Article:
If you want to get a foot in the door of the film industry, getting a position as a Production Assistant as part of a film crew is the way to go. I interviewed my good friend Hanna McDermid who’s been a PA on quite a few sets now. Want to get an impression of what to expect, have a read:
What did the process of getting the job look like?
I got a start in the film industry through my husband, who’d been working in the industry for a year already when I came along. Knowing someone in the industry is the most likely way to get in.
The good news is, if you end up getting a project, even for a just a day, and you do a good job, people will remember you and call you back when they need help.
What does a typical day look like?
Every day can be so different, depending if you shoot in a studio, on location or if there’s a company move (meaning you move from one location to another within the day). Currently, an average day is 15 hours – they might still go longer, but after 15 hours you get paid overtime. And you must get at least 9 hours between the end of your shift and your next call time.
What kind of work did you do throughout the duration of the project?
As a Production Assistant, you’re part of the Locations department which is generally responsible for maintaining the location and safety of the crew. More common tasks for PA’s are taking out the garbage, sweeping, guarding things or doorways and calling out “Rolling!”, “Quiet on set!” and “Cut!” to the crew around set.
If you film on location, you help with setting up tents and locking up streets or sidewalks during the shot so that pedestrians don’t walk into the scene. Besides that, I’ve had a wide range of tasks to do, e.g.: sitting in a freight elevator, making sure it wasn’t running and making noises while the camera was rolling or guarding a studio gate all day, ensuring only cast and crew entered.
You never really know what to expect, they might need you for the craziest assignment.
But that’s really what being a PA means: assisting the production (in whatever form necessary).
What was the biggest challenge? And what helped you accomplish it?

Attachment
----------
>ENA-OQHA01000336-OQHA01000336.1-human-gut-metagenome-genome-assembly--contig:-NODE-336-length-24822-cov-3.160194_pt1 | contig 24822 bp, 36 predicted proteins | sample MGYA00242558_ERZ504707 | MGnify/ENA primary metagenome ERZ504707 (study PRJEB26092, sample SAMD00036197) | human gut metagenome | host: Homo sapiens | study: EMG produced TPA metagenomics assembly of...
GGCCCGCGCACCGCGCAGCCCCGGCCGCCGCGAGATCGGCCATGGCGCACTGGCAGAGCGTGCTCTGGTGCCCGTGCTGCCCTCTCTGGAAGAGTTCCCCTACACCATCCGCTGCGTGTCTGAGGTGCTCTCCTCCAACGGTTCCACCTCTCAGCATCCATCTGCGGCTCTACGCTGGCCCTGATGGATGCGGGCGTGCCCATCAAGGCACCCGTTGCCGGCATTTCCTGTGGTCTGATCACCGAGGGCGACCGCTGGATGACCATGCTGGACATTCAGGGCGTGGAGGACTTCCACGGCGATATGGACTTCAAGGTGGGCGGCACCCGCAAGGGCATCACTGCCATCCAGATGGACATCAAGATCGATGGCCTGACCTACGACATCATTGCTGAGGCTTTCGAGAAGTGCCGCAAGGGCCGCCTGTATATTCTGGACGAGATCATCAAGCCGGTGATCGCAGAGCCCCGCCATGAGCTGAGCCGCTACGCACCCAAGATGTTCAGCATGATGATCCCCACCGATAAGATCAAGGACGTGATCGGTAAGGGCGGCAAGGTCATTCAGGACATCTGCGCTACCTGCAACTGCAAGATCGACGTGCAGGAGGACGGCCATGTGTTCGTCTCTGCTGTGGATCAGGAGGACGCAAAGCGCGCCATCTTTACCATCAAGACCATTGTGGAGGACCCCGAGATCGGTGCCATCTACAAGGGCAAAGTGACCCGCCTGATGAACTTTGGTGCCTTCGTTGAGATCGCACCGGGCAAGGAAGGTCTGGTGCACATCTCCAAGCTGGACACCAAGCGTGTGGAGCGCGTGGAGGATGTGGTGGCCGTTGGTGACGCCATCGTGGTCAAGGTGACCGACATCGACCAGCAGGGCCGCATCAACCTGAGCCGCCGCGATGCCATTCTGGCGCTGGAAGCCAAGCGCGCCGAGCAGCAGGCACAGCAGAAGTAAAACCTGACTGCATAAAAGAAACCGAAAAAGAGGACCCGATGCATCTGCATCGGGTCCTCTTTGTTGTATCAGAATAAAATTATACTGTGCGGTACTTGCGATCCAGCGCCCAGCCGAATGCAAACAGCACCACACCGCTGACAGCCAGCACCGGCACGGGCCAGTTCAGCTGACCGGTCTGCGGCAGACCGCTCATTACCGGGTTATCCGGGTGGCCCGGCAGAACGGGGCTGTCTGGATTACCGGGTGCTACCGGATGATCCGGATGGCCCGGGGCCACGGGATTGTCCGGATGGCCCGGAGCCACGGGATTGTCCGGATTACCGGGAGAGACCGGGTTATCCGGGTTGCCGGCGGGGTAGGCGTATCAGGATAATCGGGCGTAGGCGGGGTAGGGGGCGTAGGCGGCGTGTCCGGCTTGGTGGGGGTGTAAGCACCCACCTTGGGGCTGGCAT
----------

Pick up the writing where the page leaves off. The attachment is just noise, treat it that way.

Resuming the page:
Pushing through and staying professional and diligent despite feeling exhausted and overwhelmed. Working 15 hours is physically, mentally and emotionally challenging and you won’t always be treated fairly. I’ve had many situations where I broke down, cried from exhaustion and wondered why I’m doing this to myself. But the truth is, things get easier (to a certain extent).
A big part in enjoying it comes from your mindset: if you go into work with a servant heart and willing to do the best job you can, you will enjoy yourself a lot more.
What advice could you give to other filmmakers who are just starting out as PA’s?
PAing might be one of the lowest positions on a set, but it still takes a lot to be a good PA!
Be on time! Make sure you get to wherever you need to be ahead of time, having gone to the bathroom, having eaten breakfast etc.
Be prepared. Here’s a list of things I bought since starting work as a PA: a headset (make sure you buy a good one with an ear piece and a mic), proper work shoes that won’t hurt your feet after standing and walking for hours, a water bottle, snacks, proper rain gear, an umbrella, extra socks and clothing (to stay warm or cool, depending on the season), a cap (keeps sun, rain, snow etc. out of your eyes), a pair of work gloves, headphones, deodorant, phone charging cable, chewing gum, paper napkins and sunscreen and bug spray in summer.
Listen to your walkie (also called radio) and make sure you respond immediately if somebody calls you.
Always be available. A big part of working in film means “hurry up and wait”.
Don’t sit down (if you are anywhere near set), it looks unprofessional and you’re not paid to sit around.
Don’t complain – it’s toxic and doesn’t make people want to hire you again, so stay friendly and professional.
And don’t go crazy when you see a celebrity – do not approach them or ask for a photo or a signature, do your job and let them do theirs.
Any other comments or advice you would like to share with us?
I’ve grown a lot as a person since being a PA. First of all, you are literally a servant, doing very basic jobs for long hours in any type of weather, so you learn patience and perseverance.
I’ve grown in confidence – which is inevitable when you’re thrown into tasks like stopping people on a busy public sidewalk to ask them to wait for a minute until the camera stopped rolling, or keeping disrespectful paparazzi and fan girls from walking onto set.
You also learn to appreciate your time off and your family and friends whom you hardly get to see when you’re busy working on a show for a few months in a row.
Thank you Hanna for sharing this valuable filmmaking advice with us, we wish you all the best with your future projects.